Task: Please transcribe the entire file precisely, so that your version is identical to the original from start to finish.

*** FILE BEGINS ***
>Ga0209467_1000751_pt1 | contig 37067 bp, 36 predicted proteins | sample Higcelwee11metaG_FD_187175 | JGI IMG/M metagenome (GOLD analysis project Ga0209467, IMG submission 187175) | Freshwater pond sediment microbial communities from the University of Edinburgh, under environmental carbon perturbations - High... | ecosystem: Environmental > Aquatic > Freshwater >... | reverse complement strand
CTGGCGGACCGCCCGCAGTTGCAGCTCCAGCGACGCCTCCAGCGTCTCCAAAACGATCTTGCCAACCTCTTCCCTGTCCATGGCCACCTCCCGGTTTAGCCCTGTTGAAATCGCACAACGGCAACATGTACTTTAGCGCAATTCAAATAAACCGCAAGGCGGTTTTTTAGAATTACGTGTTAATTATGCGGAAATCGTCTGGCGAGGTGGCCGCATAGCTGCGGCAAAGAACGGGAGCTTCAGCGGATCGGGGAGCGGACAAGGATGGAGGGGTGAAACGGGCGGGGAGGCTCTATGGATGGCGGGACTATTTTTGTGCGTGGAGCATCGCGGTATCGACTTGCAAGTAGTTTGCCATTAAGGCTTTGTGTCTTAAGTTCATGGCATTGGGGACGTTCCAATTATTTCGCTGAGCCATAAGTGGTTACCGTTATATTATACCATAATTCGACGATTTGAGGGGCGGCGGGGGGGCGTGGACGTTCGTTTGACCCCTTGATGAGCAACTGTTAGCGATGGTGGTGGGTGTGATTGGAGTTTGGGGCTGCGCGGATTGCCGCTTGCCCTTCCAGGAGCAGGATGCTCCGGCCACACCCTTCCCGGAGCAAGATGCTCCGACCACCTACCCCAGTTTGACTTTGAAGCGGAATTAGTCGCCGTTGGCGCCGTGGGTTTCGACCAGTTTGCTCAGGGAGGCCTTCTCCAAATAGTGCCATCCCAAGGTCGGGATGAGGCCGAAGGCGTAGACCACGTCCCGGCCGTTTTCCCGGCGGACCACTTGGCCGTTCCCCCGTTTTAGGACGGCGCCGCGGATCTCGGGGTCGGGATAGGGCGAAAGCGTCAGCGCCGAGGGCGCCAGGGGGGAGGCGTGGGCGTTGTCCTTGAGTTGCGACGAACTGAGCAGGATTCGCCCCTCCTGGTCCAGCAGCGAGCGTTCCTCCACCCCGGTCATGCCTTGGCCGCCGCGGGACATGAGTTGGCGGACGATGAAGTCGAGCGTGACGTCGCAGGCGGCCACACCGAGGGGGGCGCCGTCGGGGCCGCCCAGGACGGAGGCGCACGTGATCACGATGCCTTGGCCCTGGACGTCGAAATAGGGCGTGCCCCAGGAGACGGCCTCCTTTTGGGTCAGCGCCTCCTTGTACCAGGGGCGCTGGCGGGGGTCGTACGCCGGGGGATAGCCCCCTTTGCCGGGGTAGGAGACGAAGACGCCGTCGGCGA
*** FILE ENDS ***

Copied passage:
>Ga0209467_1000751_pt1 | contig 37067 bp, 36 predicted proteins | sample Higcelwee11metaG_FD_187175 | JGI IMG/M metagenome (GOLD analysis project Ga0209467, IMG submission 187175) | Freshwater pond sediment microbial communities from the University of Edinburgh, under environmental carbon perturbations - High... | ecosystem: Environmental > Aquatic > Freshwater >... | reverse complement strand
CTGGCGGACCGCCCGCAGTTGCAGCTCCAGCGACGCCTCCAGCGTCTCCAAAACGATCTTGCCAACCTCTTCCCTGTCCATGGCCACCTCCCGGTTTAGCCCTGTTGAAATCGCACAACGGCAACATGTACTTTAGCGCAATTCAAATAAACCGCAAGGCGGTTTTTTAGAATTACGTGTTAATTATGCGGAAATCGTCTGGCGAGGTGGCCGCATAGCTGCGGCAAAGAACGGGAGCTTCAGCGGATCGGGGAGCGGACAAGGATGGAGGGGTGAAACGGGCGGGGAGGCTCTATGGATGGCGGGACTATTTTTGTGCGTGGAGCATCGCGGTATCGACTTGCAAGTAGTTTGCCATTAAGGCTTTGTGTCTTAAGTTCATGGCATTGGGGACGTTCCAATTATTTCGCTGAGCCATAAGTGGTTACCGTTATATTATACCATAATTCGACGATTTGAGGGGCGGCGGGGGGGCGTGGACGTTCGTTTGACCCCTTGATGAGCAACTGTTAGCGATGGTGGTGGGTGTGATTGGAGTTTGGGGCTGCGCGGATTGCCGCTTGCCCTTCCAGGAGCAGGATGCTCCGGCCACACCCTTCCCGGAGCAAGATGCTCCGACCACCTACCCCAGTTTGACTTTGAAGCGGAATTAGTCGCCGTTGGCGCCGTGGGTTTCGACCAGTTTGCTCAGGGAGGCCTTCTCCAAATAGTGCCATCCCAAGGTCGGGATGAGGCCGAAGGCGTAGACCACGTCCCGGCCGTTTTCCCGGCGGACCACTTGGCCGTTCCCCCGTTTTAGGACGGCGCCGCGGATCTCGGGGTCGGGATAGGGCGAAAGCGTCAGCGCCGAGGGCGCCAGGGGGGAGGCGTGGGCGTTGTCCTTGAGTTGCGACGAACTGAGCAGGATTCGCCCCTCCTGGTCCAGCAGCGAGCGTTCCTCCACCCCGGTCATGCCTTGGCCGCCGCGGGACATGAGTTGGCGGACGATGAAGTCGAGCGTGACGTCGCAGGCGGCCACACCGAGGGGGGCGCCGTCGGGGCCGCCCAGGACGGAGGCGCACGTGATCACGATGCCTTGGCCCTGGACGTCGAAATAGGGCGTGCCCCAGGAGACGGCCTCCTTTTGGGTCAGCGCCTCCTTGTACCAGGGGCGCTGGCGGGGGTCGTACGCCGGGGGATAGCCCCCTTTGCCGGGGTAGGAGACGAAGACGCCGTCGGCGA